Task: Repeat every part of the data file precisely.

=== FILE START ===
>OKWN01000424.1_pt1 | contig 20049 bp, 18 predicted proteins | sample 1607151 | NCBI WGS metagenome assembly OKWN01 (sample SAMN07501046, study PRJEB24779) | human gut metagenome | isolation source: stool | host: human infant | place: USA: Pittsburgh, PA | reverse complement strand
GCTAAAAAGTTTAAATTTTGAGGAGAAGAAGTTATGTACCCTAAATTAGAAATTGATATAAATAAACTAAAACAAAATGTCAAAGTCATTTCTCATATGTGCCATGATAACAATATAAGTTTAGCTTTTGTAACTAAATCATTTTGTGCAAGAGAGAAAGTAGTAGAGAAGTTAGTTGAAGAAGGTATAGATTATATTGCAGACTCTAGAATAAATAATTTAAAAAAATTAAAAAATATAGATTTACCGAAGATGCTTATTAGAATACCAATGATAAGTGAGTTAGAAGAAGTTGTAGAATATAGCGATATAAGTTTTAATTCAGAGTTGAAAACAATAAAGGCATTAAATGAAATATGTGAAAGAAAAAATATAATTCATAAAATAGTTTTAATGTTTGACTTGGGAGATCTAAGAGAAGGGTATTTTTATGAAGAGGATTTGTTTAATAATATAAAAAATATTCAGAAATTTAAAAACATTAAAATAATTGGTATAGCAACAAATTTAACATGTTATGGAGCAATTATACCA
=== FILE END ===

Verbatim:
>OKWN01000424.1_pt1 | contig 20049 bp, 18 predicted proteins | sample 1607151 | NCBI WGS metagenome assembly OKWN01 (sample SAMN07501046, study PRJEB24779) | human gut metagenome | isolation source: stool | host: human infant | place: USA: Pittsburgh, PA | reverse complement strand
GCTAAAAAGTTTAAATTTTGAGGAGAAGAAGTTATGTACCCTAAATTAGAAATTGATATAAATAAACTAAAACAAAATGTCAAAGTCATTTCTCATATGTGCCATGATAACAATATAAGTTTAGCTTTTGTAACTAAATCATTTTGTGCAAGAGAGAAAGTAGTAGAGAAGTTAGTTGAAGAAGGTATAGATTATATTGCAGACTCTAGAATAAATAATTTAAAAAAATTAAAAAATATAGATTTACCGAAGATGCTTATTAGAATACCAATGATAAGTGAGTTAGAAGAAGTTGTAGAATATAGCGATATAAGTTTTAATTCAGAGTTGAAAACAATAAAGGCATTAAATGAAATATGTGAAAGAAAAAATATAATTCATAAAATAGTTTTAATGTTTGACTTGGGAGATCTAAGAGAAGGGTATTTTTATGAAGAGGATTTGTTTAATAATATAAAAAATATTCAGAAATTTAAAAACATTAAAATAATTGGTATAGCAACAAATTTAACATGTTATGGAGCAATTATACCA